Perhaps because of emaciation and being ‘eaten’ by death and its representatives, the worms, Job might experience losing his sense of unity and might fear falling apart and so is desperately clinging to his skin in 19:20: it is his bones and not his skin which keep him together. His bones do not cleave to his flesh as in Psalm 102:6 but hold his skin together to compensate for its failing containing function, to become a kind of second muscular skin. If בְּעוֹר שִׁנָּי [with the skin of my teeth] does not refer to his gums as so many have speculated but is meant literally, that is, he is left with nothing, as his teeth have no skin (Alter 2010:83), it adumbrates the next verse where the skin is mentioned, viz. 19:26, and now for the first time as non-existing.

Dhorme (1963:18) believes that this last-mentioned verse hints at the מָסָךְ [curtain, covering, screen] of the tabernacle in Exodus 39:34, for instance, relating it indirectly to the Akkadean word for skin, ‘mašku’. This would imply that behind this skin or ‘curtain’, the divine mystery will be visible.

Having his skin destroyed, perhaps by literal fire, it now falls from Job in 30:30, if this is not an expression of a fear of losing his skin. Alternatively, inflammation and fever might be implied and therefore Heckl (2010:349) regards it as different from leprosy as described in Leviticus 13:2ff. Habel (1985:159) correctly recognises more a corps than a living body in these images.

The impenetrable armour of the leviathan in 40:31 symbolises the strong and thick skin which is idealised by the thin-skinned Job. In 41:5 it cannot be undressed and in 41:7 its outer protection of pride has closed it off from the world. The psychoanalyst, Frances Tustin (1972:126) on whom Anzieu (1995:57.267) builds, actually mentions a crustacean ego, which is like an animal compensating for the lack of the containing and protective functions with rigid armour-shell. Here the monster’s skin is filled and reinforced with attacking weapons in anticipation of aggression as in the narcissistic attitude with its second skin. Yet in 41:8, the monster’s scales has a kind of intimate closeness to each other, the very sense of inner integration that Job is lacking and longing for. Its scales are therefore firmly in place and not falling apart as in any scale disease.

The epilogue does not mention Job’s skin illness and might therefore even imply that it has not been healed as Deuteronomy 28:27 mentions perhaps the same boils which Job also suffers from as the first of a list of incurable skin illnesses. This might be meant by Job himself as well in 34:6 when he regards אָנוּשׁ חִצִּי [my illness as my {final} arrow or wound]. Yet because he is blessed with a family again it could mean that he must have been healed and reintegrated from his isolation back into society. Heckl (2010:357) leaves the option open that 42:10 could refer to a waiting period like that in Leviticus 13:21. In Job there is, however, no priest who declares him impure and later pure again. To all these doubts, 40:10 seems to come as the surprise where he is decked with beauty and all kinds of grace (vide infra).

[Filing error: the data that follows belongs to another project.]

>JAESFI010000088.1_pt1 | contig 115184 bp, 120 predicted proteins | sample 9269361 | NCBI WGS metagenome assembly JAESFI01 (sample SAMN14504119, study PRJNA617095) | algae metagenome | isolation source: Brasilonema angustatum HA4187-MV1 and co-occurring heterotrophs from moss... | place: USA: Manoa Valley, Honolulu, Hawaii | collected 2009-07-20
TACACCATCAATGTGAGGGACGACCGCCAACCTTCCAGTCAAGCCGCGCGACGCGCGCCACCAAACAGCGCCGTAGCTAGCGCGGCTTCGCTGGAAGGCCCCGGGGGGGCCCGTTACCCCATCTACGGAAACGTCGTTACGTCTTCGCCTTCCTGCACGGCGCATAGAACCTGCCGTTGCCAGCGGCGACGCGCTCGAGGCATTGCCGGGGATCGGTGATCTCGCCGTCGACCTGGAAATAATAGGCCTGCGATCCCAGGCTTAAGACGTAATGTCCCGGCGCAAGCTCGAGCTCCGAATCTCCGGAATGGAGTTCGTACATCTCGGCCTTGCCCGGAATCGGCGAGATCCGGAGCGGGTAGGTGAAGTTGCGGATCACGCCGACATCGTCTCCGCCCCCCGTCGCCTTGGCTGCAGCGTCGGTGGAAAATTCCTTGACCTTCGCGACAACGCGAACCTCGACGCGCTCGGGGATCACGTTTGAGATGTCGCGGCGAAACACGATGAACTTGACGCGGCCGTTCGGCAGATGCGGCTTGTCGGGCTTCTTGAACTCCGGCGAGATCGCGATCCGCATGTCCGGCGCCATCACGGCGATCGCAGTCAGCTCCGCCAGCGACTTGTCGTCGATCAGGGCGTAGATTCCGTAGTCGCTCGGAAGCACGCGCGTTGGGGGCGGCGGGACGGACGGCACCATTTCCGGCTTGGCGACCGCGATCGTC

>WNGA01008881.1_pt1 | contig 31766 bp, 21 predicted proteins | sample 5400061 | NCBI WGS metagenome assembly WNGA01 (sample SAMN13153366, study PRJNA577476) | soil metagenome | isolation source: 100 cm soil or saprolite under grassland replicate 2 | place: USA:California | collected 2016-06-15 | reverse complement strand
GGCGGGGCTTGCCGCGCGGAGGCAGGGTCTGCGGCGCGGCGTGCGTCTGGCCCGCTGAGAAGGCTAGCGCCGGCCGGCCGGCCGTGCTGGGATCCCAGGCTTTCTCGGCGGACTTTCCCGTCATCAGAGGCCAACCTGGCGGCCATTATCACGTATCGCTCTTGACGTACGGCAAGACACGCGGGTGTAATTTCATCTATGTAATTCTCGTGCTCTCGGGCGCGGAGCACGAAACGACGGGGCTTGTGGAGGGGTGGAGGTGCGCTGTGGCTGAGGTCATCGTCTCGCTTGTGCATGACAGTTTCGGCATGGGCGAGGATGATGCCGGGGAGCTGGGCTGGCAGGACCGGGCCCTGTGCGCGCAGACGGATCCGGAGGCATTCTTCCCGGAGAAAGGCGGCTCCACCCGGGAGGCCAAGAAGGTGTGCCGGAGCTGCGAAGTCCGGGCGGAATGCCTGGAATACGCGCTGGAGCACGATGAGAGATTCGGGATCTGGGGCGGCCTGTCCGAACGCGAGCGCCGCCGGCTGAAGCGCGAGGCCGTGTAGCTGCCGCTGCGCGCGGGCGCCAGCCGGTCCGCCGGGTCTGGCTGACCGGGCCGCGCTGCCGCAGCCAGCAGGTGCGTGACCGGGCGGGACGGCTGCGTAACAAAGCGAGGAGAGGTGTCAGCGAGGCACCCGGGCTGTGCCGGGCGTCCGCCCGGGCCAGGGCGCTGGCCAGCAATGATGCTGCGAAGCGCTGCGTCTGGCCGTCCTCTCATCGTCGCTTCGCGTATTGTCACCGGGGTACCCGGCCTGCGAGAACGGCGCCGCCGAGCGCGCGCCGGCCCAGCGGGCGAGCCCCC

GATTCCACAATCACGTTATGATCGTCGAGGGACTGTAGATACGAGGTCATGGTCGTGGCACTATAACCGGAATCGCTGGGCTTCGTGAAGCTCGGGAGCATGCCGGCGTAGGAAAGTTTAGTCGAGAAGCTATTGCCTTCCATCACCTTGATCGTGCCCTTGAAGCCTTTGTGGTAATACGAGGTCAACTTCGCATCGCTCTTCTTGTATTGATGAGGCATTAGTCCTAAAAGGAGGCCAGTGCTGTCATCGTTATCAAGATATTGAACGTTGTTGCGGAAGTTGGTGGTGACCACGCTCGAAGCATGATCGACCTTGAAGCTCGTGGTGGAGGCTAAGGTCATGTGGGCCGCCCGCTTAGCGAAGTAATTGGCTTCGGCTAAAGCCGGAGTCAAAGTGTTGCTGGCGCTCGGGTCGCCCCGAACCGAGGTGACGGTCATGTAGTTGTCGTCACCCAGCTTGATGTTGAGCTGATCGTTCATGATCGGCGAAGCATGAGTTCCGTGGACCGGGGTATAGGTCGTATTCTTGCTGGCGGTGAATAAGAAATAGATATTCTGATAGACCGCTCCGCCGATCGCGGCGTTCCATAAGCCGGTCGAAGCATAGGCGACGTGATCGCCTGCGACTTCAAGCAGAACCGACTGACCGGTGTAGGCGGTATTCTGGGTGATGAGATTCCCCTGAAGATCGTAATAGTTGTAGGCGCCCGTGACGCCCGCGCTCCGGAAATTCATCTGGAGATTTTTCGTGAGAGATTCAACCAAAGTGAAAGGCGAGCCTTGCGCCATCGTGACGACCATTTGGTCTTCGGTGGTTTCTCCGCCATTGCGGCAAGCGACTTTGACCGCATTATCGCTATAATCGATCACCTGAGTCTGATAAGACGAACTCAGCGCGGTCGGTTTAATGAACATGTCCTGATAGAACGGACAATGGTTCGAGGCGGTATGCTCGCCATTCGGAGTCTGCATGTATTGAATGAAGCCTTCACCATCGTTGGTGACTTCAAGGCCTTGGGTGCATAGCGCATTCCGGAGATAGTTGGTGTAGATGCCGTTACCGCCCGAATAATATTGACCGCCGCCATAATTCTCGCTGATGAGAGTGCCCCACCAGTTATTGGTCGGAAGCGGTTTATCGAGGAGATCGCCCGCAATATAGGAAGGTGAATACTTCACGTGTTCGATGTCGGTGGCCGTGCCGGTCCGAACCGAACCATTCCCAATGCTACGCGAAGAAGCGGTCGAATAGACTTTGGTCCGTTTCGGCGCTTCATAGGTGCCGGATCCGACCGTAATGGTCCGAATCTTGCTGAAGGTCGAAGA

Psychoanalytic views on the skin

By ‘exposing’ Job psychologically, one rids him of his idealised heroism and shows him as merely human, with the important theological implication that God is put in the centre instead.

Within the German-speaking context, the neo-psychoanalyst Fritz Riemann (1902–1979) has identified four personality types: schizoid, depressive, compulsive and hysterical, which defend against four different anxieties: about proximity, distance, change and necessity, respectively. The first two anxieties are polar opposites on the same continuum, whereas the last two likewise belong together. Opposites tend to attract but also frustrate each other as they promise complementarity. What is lacking in each can, however, only be fully reached vicariously through the partner. These four types represent the psychoanalytic developmental cutaneous (not recognised by Freud), oral, anal and genital stages and are different approaches to certain existential ‘boundaries’. It is therefore not surprising that the word ‘Grenze’ (boundaries) has a high frequency in Riemann’s work.

The individualist schizoid could not develop basic trust because of their experience that the ‘common skin’ (which everyone shares with the mother in the womb and for a period thereafter also psychically) has been ripped off prematurely (Anzieu 1995:63–64). This leads to a premature ‘own skin’ and constant suspicions about others because of fear of losing the self. As the personality remains unstable, fragile and hypersensitive, continuous experiences of their true selves being hurt emotionally by others make the person to withdraw and to build a kind of carapace of distance and independence. They therefore rely strongly on causal connections and the practical value of piety. As they do not sense belonging, however, they do not value tradition. Although they crave closeness and intimacy, they also fear it. It is as if their skin is too thin and permeable, as if they are too ‘open’. The benefit is that more is invested in individuation to the extent that these people often appear as outsiders and odd, something an exceptional character such as Job could experience. This problem to understand them invites society to project unresolved and unintegrated issues onto them and they can easily and ironically become scapegoats despite their efforts to keep a low profile. Those who cannot be classified are then considered as ‘impure’ or even transgressors. Boundaries are not experienced as bridges but used as barriers which they assert to the extent that their aggression is often regarded as narcissistic sadism. Problems with the sensory organs as orifices, the skin and breathing are their typical bodily expressions of their struggle to connect with the outside world (Riemann 2006:53). Their loneliness can make them experience life as empty, which they compensate for by a rich imagination. Authenticity is so important to them that their honesty somehow renders them ‘naked’, which they then have to cover with a ‘second skin’ (Bick 1988:189).